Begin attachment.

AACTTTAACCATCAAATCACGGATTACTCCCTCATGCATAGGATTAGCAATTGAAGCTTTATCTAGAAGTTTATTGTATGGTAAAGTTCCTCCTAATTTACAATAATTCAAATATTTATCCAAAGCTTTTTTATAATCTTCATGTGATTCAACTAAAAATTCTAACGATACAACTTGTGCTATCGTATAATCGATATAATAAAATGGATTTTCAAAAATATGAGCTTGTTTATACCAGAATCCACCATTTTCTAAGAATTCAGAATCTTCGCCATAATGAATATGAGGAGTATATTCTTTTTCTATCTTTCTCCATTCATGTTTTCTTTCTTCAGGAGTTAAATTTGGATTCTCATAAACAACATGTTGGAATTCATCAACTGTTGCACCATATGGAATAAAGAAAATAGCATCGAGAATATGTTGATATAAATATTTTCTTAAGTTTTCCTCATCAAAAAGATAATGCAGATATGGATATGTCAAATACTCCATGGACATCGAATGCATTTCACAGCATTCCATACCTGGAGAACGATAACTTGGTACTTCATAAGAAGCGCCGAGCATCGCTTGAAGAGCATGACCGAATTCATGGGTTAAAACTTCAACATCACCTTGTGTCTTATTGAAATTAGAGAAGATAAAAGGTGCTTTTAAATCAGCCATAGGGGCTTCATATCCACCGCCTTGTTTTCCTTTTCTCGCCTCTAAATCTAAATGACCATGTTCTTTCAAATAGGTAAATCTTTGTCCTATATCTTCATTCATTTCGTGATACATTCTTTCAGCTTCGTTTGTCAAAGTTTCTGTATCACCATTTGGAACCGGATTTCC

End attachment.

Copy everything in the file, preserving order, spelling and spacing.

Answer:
AACTTTAACCATCAAATCACGGATTACTCCCTCATGCATAGGATTAGCAATTGAAGCTTTATCTAGAAGTTTATTGTATGGTAAAGTTCCTCCTAATTTACAATAATTCAAATATTTATCCAAAGCTTTTTTATAATCTTCATGTGATTCAACTAAAAATTCTAACGATACAACTTGTGCTATCGTATAATCGATATAATAAAATGGATTTTCAAAAATATGAGCTTGTTTATACCAGAATCCACCATTTTCTAAGAATTCAGAATCTTCGCCATAATGAATATGAGGAGTATATTCTTTTTCTATCTTTCTCCATTCATGTTTTCTTTCTTCAGGAGTTAAATTTGGATTCTCATAAACAACATGTTGGAATTCATCAACTGTTGCACCATATGGAATAAAGAAAATAGCATCGAGAATATGTTGATATAAATATTTTCTTAAGTTTTCCTCATCAAAAAGATAATGCAGATATGGATATGTCAAATACTCCATGGACATCGAATGCATTTCACAGCATTCCATACCTGGAGAACGATAACTTGGTACTTCATAAGAAGCGCCGAGCATCGCTTGAAGAGCATGACCGAATTCATGGGTTAAAACTTCAACATCACCTTGTGTCTTATTGAAATTAGAGAAGATAAAAGGTGCTTTTAAATCAGCCATAGGGGCTTCATATCCACCGCCTTGTTTTCCTTTTCTCGCCTCTAAATCTAAATGACCATGTTCTTTCAAATAGGTAAATCTTTGTCCTATATCTTCATTCATTTCGTGATACATTCTTTCAGCTTCGTTTGTCAAAGTTTCTGTATCACCATTTGGAACCGGATTTCC